Currencies go up, and currencies go down, but that doesn't necessarily mean that they're being manipulated.

That's about as generic as statements get, but it's apparently news to President Trump. “Russia and China are playing the Currency Devaluation game,” he tweeted Monday morning, “as the U.S. keeps raising interest rates. Not acceptable!” The only problem, of course, is that almost none of this is true. Sure, Russia's currency, the ruble, has been falling quite a bit recently, but that's for a very good reason. And China's, the yuan, hasn't really fallen at all. If he was confused about this, Trump could have just asked his own Treasury Department. It declined to name either of them a currency manipulator just the other day.

But I guess that wouldn't have been as exciting a tweet.

Now, there are two things to understand here. The first is that the stronger a country's economy is, the stronger its currency tends to be. That's because a faster-growing economy needs higher interest rates to keep inflation in check, and higher interest rates make its money more attractive to investors. Just as important, though, is the fact that this is forward-looking. Markets, in other words, push a country's currency up if they think it's going to be raising rates more than had previously been expected, and push it down if they don't think it's going to be. That's why Trump's election sent the dollar soaring, as investors hoped that his combination of tax cuts, deregulation, and perhaps infrastructure spending really would make American growth great again, and Trump's presidency has sent it back down, as they've quickly realized that it hasn't.

The second is that there really are countries that manage to keep their currencies artificially weak at the same time that their economies are genuinely strong. It's a three-step process. First, their government prints money to buy all of the dollars that their exporters have earned at whatever the prevailing exchange rate is. Then they use those dollars to invest in things like U.S. Treasury bonds to keep up the demand for our little green pieces of paper. Finally, to offset all the money they've created, they stop their banks from lending as much out. The idea is to keep their currency and their wages lower than they “should” be, so that it's cheaper for them to sell things overseas. It's a de facto export subsidy and import tariff.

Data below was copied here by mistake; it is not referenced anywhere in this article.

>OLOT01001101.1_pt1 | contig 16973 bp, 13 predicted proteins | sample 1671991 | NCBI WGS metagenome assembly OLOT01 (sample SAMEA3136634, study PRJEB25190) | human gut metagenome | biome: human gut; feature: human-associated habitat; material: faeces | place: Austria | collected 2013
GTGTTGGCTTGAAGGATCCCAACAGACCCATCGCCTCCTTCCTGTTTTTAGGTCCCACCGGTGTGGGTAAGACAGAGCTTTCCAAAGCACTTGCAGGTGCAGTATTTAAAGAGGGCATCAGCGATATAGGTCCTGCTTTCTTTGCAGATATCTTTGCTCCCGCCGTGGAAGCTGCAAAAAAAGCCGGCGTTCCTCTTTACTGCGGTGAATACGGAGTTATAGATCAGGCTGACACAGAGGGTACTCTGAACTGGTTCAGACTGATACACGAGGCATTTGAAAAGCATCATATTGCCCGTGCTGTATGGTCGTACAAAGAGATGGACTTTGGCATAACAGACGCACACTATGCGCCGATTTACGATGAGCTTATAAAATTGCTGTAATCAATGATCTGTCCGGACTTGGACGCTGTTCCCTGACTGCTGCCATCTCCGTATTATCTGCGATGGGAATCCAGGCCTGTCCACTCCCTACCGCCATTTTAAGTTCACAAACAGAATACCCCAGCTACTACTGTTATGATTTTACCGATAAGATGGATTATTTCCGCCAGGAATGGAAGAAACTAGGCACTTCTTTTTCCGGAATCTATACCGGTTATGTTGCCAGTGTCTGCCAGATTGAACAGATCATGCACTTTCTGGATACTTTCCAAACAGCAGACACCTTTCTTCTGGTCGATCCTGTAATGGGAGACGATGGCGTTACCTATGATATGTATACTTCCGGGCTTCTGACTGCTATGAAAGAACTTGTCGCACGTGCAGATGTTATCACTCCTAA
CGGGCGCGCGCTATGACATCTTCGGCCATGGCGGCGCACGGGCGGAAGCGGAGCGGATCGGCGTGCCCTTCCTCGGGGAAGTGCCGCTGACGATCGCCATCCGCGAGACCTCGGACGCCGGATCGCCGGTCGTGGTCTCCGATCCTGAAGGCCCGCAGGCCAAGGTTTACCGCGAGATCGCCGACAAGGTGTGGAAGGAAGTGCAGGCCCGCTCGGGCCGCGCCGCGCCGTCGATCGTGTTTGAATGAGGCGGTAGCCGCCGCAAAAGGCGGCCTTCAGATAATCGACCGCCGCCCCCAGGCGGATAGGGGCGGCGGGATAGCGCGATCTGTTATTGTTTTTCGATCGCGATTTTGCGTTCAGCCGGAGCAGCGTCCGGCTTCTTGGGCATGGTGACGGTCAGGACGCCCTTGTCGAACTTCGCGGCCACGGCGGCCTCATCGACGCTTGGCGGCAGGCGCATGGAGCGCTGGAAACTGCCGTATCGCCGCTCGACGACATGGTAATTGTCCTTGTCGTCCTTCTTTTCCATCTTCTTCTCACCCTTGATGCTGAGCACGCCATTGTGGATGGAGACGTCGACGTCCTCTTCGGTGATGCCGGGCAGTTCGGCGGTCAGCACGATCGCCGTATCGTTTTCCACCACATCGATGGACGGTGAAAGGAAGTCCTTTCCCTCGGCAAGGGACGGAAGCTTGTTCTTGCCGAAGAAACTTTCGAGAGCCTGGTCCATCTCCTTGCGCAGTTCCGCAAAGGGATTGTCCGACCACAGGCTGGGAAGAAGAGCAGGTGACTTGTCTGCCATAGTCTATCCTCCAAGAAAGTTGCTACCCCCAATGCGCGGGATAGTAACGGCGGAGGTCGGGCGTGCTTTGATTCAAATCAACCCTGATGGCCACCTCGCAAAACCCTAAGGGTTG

Here's what this has to do with Russia and China: nothing, anymore. The ruble is down not because its government wants it to be, but rather because our government is threatening to put even more sanctions on its already-beleaguered economy in response to their continued support for the Assad regime in Syria. (Trump, though, is reportedly trying to reverse his administration's announcement that it was going to do so “because he was not yet comfortable” with it). And the yuan isn't down in any meaningful sense to speak of. It might have dropped a small amount the past few days, but it's still up around 3.7 percent since the start of the year and 10.7 percent since Trump took office. That, combined with the fact that its trade surplus has fallen a lot as a share of its economy, tells us that Beijing isn't pushing its currency down to keep its exports up anymore. Instead, it has been doing the opposite: spending its dollar reserves to prop the yuan up.

It's just more proof that Trump has no idea what he's talking about when it comes to trade. That was already pretty clear from the way he went from pulling out of the alleged “disaster” that was the Trans-Pacific Partnership to now looking at trying to rejoin on an apparent whim to then tweeting Tuesday night that he doesn't like the deal. Or in how his advisers said they wouldn't exempt anyone from our new steel and aluminum tariffs, then did so for everyone but Russia, China, and Japan. It makes complete sense that Trump can't tell which currencies are going up and which ones are going down, let alone which of those are being manipulated.

It's hard to make policy when you don't know the facts.